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Daily Dish: White House Announces Funds Gathered for High School Redesign

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November 11, 2015 05:21 pm

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Yesterday was a busy day in the education world, with the first-ever White House Summit on Next Generation High Schools, a new report released by the Alliance showing new graduation rate data, and the White House announcement of $375 million dedicated to high school redesign. The day ended with another GOP debate, where education made only brief appearances in the conversation.

The White House summit convened teachers, administrators, researchers, industry and foundation leaders, and others to work towards creating a more equitable education system. The goal was to catalyze new thinking on the challenges and opportunities when it comes to improving schools, and also sharing success strategies and ideas for progress. As a fact sheet released by the Administration noted, the call for a national effort to create more Next Generation High Schools was part of the President’s 2015 State of the Union push. These “next-gen” schools are defined as “schools that incorporate key elements of redesign, including more personalized and active learning, access to real-world and hands-on learning such as ‘making’ experiences, deeper ties to postsecondary institutions, and a focus on expanding STEM opportunities for girls and other groups of students who are underrepresented in these high-growth, well-paying fields.”

 As yesterday’s summit progressed, with presentations, panels and discussions on how to transform high schools to help students succeed in today’s world, financial commitments were made in dedication to the cause. As Education Week reports, the White House gathered more than $375 million in public and private funding for projects to redesign American high schools. Although the new report from the Alliance and other education groups shows a decrease in high school dropouts and in high school dropout factories, “leaders of the summit noted that high schools still fail to graduate far too many students, and fail to engage far more, so they argued that a fundamental reworking of secondary school is necessary.”

Here are highlights of the commitments announced by the administration and listed in the Ed Week article:

  • The William and Flora Hewlett Foundation will lead a funder collaborative to support 1,000 local school leaders nationwide to redesign their schools.
  • The Nellie Mae Education Foundation will invest up to $200 million to accelerate student-centered approaches to learning in New England by the year 2020.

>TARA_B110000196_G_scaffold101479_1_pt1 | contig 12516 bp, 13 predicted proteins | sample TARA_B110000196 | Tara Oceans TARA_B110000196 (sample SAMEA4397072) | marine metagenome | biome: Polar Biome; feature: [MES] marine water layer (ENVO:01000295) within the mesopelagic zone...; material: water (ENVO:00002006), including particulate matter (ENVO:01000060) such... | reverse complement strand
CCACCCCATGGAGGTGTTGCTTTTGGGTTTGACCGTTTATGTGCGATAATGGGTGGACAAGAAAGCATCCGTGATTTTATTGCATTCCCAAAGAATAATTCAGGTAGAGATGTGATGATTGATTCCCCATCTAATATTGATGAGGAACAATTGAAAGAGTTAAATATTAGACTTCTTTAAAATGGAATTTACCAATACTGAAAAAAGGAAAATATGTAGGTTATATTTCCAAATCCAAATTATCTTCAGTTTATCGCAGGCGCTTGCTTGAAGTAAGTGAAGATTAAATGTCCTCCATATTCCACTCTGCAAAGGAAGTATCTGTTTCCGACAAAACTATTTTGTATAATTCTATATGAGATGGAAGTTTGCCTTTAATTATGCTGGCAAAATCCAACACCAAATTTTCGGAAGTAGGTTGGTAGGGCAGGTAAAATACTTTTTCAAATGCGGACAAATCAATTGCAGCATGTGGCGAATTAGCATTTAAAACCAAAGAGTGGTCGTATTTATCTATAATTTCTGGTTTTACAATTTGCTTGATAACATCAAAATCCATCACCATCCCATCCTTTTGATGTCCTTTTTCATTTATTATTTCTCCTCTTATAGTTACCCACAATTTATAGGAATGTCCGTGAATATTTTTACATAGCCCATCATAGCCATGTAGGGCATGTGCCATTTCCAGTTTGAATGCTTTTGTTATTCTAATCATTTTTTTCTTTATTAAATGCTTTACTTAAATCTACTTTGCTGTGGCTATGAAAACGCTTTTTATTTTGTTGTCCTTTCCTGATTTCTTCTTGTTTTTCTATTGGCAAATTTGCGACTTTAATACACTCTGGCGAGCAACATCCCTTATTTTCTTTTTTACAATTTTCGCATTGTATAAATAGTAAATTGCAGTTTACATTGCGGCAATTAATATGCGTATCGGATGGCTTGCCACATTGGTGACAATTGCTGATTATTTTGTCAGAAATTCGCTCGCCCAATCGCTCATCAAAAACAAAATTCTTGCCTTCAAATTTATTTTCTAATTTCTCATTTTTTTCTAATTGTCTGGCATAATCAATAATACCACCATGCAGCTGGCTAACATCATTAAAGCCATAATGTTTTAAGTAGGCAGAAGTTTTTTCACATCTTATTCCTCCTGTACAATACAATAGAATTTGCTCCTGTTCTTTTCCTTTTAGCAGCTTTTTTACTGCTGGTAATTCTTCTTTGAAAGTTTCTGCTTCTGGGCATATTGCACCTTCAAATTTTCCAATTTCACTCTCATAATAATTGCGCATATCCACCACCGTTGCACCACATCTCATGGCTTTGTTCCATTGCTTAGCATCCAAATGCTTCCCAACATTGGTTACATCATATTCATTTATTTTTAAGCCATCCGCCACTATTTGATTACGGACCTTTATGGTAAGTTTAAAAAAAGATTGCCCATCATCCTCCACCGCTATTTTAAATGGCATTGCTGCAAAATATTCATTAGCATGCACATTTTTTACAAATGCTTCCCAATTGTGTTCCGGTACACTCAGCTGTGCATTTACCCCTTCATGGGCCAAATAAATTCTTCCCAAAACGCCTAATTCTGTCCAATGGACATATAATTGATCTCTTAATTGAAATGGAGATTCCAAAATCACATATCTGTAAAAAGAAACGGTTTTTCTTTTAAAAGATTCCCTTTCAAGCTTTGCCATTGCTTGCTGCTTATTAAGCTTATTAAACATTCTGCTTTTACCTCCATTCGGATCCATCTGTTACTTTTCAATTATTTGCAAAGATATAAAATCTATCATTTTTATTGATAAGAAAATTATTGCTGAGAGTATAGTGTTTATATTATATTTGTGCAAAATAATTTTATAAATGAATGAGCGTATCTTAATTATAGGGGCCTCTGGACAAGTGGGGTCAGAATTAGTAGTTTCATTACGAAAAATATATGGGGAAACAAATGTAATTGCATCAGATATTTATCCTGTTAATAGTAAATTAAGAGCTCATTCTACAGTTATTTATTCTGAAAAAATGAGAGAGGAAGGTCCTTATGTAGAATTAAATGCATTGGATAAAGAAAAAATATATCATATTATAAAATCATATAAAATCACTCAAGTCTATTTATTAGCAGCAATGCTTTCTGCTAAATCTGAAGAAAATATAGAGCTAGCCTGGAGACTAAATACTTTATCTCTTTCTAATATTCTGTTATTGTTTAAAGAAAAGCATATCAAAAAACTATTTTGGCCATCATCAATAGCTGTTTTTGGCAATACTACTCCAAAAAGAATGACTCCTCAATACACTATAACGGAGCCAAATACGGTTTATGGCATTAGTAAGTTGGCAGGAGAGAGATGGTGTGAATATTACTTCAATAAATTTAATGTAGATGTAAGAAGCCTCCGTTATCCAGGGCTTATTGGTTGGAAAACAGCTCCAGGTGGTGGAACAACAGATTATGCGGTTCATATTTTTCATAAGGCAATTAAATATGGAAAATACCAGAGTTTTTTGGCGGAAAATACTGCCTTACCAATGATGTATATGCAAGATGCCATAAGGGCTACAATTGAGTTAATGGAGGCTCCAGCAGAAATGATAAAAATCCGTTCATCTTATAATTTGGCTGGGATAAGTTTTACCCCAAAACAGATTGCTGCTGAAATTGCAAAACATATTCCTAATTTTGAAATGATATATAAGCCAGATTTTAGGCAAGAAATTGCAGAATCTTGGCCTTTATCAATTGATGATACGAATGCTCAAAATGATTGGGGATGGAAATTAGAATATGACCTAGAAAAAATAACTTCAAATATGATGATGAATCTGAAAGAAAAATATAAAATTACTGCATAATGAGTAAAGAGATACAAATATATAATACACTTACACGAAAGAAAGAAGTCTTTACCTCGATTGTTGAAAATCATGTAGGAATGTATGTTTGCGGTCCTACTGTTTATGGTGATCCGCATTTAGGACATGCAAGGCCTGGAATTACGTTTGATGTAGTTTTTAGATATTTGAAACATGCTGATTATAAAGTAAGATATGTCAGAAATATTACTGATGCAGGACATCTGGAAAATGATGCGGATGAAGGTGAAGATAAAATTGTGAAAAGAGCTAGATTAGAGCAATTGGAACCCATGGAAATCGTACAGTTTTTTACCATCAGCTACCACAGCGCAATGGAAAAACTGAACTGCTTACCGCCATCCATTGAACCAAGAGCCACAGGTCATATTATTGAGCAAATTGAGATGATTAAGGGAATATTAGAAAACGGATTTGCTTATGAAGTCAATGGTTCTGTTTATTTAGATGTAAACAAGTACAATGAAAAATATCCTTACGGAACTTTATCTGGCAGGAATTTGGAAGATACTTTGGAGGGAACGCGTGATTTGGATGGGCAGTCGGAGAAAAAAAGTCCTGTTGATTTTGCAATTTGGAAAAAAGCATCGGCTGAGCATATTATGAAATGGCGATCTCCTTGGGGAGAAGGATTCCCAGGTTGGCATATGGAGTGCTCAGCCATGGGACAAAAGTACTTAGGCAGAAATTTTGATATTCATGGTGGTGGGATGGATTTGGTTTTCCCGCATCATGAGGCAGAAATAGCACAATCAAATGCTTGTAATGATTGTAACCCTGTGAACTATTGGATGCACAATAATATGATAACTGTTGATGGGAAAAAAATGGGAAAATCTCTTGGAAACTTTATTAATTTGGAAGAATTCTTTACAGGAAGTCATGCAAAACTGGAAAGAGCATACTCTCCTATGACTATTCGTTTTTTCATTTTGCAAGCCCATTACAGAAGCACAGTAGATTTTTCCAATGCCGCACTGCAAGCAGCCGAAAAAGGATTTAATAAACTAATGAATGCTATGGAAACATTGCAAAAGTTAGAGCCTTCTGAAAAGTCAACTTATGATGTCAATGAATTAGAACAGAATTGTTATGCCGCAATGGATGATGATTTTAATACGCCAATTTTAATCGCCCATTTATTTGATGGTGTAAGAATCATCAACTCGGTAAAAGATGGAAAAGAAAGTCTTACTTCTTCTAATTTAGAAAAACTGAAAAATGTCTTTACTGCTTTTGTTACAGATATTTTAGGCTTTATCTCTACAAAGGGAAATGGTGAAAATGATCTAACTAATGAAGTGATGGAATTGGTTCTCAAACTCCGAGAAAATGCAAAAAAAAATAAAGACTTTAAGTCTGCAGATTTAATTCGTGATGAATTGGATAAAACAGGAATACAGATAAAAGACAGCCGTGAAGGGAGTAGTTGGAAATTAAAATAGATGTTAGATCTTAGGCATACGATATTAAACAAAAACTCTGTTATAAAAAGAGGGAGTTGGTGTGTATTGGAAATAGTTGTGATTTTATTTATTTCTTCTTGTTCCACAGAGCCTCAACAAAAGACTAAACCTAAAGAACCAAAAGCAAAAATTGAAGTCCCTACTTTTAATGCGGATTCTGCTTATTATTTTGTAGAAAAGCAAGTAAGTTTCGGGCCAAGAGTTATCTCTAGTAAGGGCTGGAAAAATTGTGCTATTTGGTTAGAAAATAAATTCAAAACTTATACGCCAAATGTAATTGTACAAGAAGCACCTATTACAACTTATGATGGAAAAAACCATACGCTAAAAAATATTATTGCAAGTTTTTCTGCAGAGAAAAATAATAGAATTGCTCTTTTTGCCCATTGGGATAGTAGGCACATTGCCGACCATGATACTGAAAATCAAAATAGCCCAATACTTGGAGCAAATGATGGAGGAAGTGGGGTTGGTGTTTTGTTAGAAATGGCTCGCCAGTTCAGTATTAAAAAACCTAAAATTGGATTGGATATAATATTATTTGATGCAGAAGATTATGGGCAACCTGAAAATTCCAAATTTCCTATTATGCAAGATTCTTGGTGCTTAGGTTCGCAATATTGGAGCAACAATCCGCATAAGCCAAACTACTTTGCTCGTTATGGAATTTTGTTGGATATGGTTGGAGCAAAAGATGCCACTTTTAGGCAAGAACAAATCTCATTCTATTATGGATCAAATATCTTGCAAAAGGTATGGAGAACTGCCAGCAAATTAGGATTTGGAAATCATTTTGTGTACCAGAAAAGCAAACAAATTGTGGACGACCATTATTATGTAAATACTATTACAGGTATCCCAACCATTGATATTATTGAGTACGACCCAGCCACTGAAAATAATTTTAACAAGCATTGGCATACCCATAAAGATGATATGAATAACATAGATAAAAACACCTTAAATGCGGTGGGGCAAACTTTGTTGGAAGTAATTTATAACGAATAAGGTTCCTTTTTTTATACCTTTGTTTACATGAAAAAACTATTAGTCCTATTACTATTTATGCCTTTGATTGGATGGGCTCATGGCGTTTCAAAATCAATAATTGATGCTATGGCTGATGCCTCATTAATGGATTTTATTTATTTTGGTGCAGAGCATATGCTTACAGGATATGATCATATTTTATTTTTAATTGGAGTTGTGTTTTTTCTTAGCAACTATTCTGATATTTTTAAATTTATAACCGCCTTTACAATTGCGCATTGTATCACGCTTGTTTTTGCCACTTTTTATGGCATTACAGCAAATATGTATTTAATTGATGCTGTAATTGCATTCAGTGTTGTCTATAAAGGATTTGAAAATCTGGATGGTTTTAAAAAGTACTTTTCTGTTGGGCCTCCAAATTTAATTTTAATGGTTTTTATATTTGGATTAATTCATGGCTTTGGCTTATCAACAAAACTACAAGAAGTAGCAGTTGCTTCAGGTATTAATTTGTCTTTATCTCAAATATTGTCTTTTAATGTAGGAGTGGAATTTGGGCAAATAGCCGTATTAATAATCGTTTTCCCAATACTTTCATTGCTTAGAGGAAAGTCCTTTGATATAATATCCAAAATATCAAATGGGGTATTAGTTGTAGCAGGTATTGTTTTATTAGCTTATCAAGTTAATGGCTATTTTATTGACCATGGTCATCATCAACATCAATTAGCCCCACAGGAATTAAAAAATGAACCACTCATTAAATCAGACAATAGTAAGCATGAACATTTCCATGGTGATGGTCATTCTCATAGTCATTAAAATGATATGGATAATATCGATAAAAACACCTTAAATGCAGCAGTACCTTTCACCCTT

• The Carnegie Corporation of New York has pledged $25 million to back innovative school models “that reimagine the use of time, money, people, and technology, and through catalytic work across the education sector to integrate the elements of school reform, deepen learning about what works, and expand public knowledge of the school models of the future.”
  • Thirteen Change the Equation companies have promised to donate more than 100,000 volunteer hours to bring their employees’ STEM expertise into schools.

For additional details of these initiatives and others, as well as more on the summit, check out FACT SHEET: Obama Administration Announces More than $375 Million in Public and Private Support for Next-Generation High Schools.

An education-filled day was followed by an evening where important education topics were lacking during the fourth Republican debate last night in Mikwaukee. Politics K-12 reports on the few mentions, mostly focused on higher education. Sen. Marco Rubio of Florida reiterated his support for vocational education as an alternative option to college, flagged student debt as a problem and said that the nation needs to overhaul its college and teach “21st century skills,” the article reports. Other mentions included Donald Trump saying that the country needs to invest in domestic programs, like schools, before spending money abroad, and former Florida Gov. Jeb Bush noting that his tax plan would help teachers. In the undercard debate, Former Sen. Rick Santorum of Pennsylvania questioned whether students should be expected to pursue traditional college, and “Christie disparaged the Democrats’ higher education plans for ‘debt free’ college as unaffordable.” Hopefully, there will be more on K-12 education in the next showdown.

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